Developing your **algorithmic thinking** skills is a great idea whatever your programming goals are. As well as making you a much better programmer, you will also need to develop theses skills if you want to apply for software development jobs with prestigious companies such as Facebook, Google, Amazon etc., along with many less famous yet still awesome companies. It’s just as well algorithmic thinking happens to be fascinating in its own right as a form of mental sport!

The **Babylonian Algorithm** for finding square roots is impressive both because of its effectiveness and its age. You may be surprised to learn that although this algorithm over is 3000 years old, it is still used today in modern calculators.

The basic approach used in the algorithm is **guess, check, improve**, repeated until the required level of precision is reached.

The algorithm depends of the fact that if `x`

is an overestimate for the square root of a positive number `S`

, then `S/x`

will be an underestimate, and so the average of these two provides a better approximation (and vice versa, for an underestimate). We can then repeat the process until we reach a suitably precise answer.

Confused? Let’s look at a concrete example:

## Calculating √5 Using the Babylonian Algorithm

We start with an “educated guess” for what the square root of `5`

might be. Let’s choose `2`

. Since 2 is an underestimate (we know this because `2² < 5`

), 5/2 is an overestimate.

Think about why this is true.

`5`

divided by a number which is less than its square root will give a value greater than its square root.

Here’s a short detour to emphasize this point, using an actual square number to make it clearer:

8 is the square root of 64. if I divide 64 by 7, I get a number bigger than 8. That is, 9.14 ( to 2 d.p.). It’s like a see-saw with the exact square root in the middle…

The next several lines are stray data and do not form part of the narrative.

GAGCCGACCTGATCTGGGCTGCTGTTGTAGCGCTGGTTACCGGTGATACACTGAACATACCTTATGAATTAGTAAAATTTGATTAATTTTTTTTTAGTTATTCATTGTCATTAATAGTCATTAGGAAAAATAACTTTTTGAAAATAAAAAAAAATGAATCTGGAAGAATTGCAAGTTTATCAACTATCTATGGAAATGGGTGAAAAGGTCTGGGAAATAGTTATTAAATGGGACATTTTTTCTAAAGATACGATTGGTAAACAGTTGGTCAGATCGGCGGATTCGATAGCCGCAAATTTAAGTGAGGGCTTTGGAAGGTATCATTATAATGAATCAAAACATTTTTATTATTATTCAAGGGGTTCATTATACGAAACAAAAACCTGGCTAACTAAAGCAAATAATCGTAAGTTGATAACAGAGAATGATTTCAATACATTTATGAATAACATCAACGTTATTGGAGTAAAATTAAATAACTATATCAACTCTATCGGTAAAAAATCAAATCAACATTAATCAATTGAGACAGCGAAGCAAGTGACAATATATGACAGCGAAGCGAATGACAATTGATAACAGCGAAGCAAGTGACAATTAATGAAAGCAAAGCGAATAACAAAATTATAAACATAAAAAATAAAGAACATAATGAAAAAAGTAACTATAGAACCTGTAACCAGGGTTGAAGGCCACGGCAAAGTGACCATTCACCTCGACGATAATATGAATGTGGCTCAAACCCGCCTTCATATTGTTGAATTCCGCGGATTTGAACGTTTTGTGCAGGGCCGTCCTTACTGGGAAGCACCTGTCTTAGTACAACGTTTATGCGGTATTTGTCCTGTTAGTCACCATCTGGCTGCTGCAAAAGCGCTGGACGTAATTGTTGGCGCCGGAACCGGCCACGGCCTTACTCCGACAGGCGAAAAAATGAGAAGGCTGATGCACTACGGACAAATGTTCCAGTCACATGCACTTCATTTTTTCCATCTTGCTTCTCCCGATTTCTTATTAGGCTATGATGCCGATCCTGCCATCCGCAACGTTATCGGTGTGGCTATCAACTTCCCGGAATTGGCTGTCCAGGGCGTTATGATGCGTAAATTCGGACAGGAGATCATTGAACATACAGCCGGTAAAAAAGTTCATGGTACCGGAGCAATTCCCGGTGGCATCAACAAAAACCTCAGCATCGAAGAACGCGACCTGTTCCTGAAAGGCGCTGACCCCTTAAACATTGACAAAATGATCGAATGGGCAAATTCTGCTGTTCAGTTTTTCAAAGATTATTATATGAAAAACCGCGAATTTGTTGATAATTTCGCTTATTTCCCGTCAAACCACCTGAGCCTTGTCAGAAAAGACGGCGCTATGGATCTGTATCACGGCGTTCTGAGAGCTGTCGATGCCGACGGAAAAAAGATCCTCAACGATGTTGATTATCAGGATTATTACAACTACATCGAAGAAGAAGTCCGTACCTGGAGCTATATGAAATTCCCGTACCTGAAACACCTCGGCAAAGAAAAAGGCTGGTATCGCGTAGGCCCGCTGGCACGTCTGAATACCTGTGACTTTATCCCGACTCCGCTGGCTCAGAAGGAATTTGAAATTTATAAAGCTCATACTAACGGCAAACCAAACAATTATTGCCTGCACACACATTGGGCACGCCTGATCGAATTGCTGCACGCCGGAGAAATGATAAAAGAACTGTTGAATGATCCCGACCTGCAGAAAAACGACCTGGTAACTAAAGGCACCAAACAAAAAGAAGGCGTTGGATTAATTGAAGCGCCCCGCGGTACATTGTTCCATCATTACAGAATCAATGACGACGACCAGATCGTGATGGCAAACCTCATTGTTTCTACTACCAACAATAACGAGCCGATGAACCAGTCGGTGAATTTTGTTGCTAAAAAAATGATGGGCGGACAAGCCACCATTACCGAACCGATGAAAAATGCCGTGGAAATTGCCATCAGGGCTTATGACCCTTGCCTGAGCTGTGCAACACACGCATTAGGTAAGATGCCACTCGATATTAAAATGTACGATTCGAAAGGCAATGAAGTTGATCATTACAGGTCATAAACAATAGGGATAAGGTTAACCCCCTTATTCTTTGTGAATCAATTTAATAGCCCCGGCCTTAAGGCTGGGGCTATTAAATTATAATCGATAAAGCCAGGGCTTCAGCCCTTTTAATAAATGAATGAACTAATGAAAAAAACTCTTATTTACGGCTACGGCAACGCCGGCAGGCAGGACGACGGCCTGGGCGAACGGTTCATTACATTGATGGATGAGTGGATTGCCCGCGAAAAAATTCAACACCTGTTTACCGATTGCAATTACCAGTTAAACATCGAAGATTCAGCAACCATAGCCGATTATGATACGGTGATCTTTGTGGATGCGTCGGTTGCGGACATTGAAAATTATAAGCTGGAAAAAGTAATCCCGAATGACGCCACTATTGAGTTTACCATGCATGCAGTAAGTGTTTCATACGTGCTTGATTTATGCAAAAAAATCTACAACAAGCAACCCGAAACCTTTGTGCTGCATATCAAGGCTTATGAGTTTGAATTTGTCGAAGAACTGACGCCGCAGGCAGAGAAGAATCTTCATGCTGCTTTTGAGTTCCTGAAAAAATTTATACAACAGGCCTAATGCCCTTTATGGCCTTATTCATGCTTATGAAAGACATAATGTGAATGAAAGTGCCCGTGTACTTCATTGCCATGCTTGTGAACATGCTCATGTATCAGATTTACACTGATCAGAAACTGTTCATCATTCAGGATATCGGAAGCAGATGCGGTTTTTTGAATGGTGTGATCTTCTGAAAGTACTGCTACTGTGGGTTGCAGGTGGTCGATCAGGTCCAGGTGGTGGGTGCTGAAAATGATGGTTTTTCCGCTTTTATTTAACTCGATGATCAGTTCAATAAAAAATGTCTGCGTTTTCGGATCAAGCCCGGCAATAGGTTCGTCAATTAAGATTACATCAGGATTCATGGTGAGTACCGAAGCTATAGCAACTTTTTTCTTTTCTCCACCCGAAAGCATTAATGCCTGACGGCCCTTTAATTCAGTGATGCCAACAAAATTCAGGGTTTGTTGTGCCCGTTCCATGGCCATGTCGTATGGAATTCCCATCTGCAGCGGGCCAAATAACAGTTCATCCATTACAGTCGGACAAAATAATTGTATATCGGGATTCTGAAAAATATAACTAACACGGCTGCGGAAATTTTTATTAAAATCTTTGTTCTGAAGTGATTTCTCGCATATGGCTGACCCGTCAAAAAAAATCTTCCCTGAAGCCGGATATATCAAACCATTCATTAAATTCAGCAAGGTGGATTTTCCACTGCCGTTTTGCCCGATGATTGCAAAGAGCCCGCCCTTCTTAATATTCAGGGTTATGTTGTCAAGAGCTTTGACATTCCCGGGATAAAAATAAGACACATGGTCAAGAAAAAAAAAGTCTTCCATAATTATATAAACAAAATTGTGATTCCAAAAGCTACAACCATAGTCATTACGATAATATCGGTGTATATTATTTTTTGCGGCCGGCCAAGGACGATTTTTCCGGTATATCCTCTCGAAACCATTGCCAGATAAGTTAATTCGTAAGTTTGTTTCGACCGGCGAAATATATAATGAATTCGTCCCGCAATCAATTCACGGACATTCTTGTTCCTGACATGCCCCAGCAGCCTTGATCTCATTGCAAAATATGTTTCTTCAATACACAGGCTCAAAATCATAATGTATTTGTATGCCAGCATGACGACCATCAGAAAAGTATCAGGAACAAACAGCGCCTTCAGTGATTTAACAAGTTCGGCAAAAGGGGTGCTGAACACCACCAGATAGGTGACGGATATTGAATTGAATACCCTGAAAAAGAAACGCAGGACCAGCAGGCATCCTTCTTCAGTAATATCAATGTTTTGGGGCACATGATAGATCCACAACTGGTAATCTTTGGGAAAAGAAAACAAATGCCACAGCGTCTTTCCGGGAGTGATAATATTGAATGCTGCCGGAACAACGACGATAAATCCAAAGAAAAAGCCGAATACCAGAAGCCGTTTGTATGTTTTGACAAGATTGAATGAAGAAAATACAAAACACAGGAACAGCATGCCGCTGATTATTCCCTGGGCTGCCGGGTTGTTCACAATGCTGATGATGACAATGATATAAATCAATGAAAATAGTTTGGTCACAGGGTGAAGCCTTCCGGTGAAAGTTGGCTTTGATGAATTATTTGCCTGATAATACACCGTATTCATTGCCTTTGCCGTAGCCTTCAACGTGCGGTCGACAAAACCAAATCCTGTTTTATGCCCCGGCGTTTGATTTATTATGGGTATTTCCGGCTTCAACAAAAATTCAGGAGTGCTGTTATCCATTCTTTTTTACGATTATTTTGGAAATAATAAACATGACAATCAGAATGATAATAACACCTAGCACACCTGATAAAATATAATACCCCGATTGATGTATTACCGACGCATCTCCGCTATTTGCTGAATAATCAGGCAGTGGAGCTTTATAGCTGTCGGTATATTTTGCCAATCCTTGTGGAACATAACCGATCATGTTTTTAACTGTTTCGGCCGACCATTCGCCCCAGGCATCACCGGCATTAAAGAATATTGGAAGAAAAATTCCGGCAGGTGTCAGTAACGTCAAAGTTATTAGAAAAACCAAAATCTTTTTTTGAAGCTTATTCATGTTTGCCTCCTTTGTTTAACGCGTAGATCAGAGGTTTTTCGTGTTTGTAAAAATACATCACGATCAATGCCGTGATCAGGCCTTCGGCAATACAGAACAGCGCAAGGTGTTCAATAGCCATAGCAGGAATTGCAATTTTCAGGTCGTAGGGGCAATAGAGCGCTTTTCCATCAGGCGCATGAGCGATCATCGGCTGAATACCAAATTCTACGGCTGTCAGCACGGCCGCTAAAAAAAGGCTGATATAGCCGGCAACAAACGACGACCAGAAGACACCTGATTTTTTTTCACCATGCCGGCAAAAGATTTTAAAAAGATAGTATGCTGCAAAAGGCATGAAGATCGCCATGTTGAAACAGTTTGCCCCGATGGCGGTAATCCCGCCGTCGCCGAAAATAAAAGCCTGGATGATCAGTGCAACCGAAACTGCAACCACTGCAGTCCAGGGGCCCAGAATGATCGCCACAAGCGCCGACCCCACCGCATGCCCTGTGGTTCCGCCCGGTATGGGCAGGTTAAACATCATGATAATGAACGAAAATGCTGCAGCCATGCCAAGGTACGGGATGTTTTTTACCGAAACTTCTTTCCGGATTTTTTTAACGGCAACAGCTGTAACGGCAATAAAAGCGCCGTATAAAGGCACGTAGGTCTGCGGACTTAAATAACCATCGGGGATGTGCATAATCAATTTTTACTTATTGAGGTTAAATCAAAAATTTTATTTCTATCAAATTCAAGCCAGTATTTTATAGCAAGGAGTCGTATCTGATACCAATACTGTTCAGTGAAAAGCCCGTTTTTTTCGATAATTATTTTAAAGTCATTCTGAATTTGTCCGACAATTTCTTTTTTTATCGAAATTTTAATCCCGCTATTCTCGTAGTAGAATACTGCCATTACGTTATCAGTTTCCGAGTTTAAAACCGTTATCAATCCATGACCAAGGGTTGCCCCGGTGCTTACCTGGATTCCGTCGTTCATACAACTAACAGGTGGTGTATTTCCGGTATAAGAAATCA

In our √5 example, if you start with guessing `3`

for `√5`

, your estimate is too large (since `3² = 9`

), so √5 / 3 will be too small.

Here’s the key to the algorithm:

The mean* of an overestimate and an underestimate may reasonably be expected to provide a better approximation to the actual value.

* often called “average” in a vague colloquial sense which leads to all sorts of misunderstanding of the prevalent aspects of the situation being discussed, but that is another story…

We can tabulate the process of finding √5 using the Babylonian algorithm like so:

1 2 3 4 5 6 7 |
x 5/x Mean 2.000000 2.500000 2.250000 2.250000 2.222222 2.236111 2.236111 2.236025 2.236068 2.236068 2.236068 2.236068 2.236068 2.236068 2.236068 |

`x`

represents our guess each time. (Actually it’s only a guess the first time, after that, the algorithm takes over and calculates successive values of `x`

for you, according to the relation shown by this equation.

Don’t be fazed if you are not familiar with this kind of notation though. Some people are more comfortable with mathematical notation than others. If it helps, you can refer to these mathematical facts to help you understand, but it is perfectly possible to think purely in algorithmic terms to grasp how the algorithm works.

To calculate √a, notice that

`x . ᵃ⁄ₓ = a = √a . √a`

`If x < √a, then ᵃ⁄ₓ > √a`

`If x > √a, then ᵃ⁄ₓ < √a`

What the equation is basically saying is, “each new x value is the mean calculated in the previous row”.

You should try this process out for yourself on paper until you get a good feel for how it works. Note that the `5`

in the`5/x`

column heading below is the number whose square root we are trying to find. It does not change throughout the algorithm. All the values below are displayed with the defualt precision for a float using pythons `f-strings`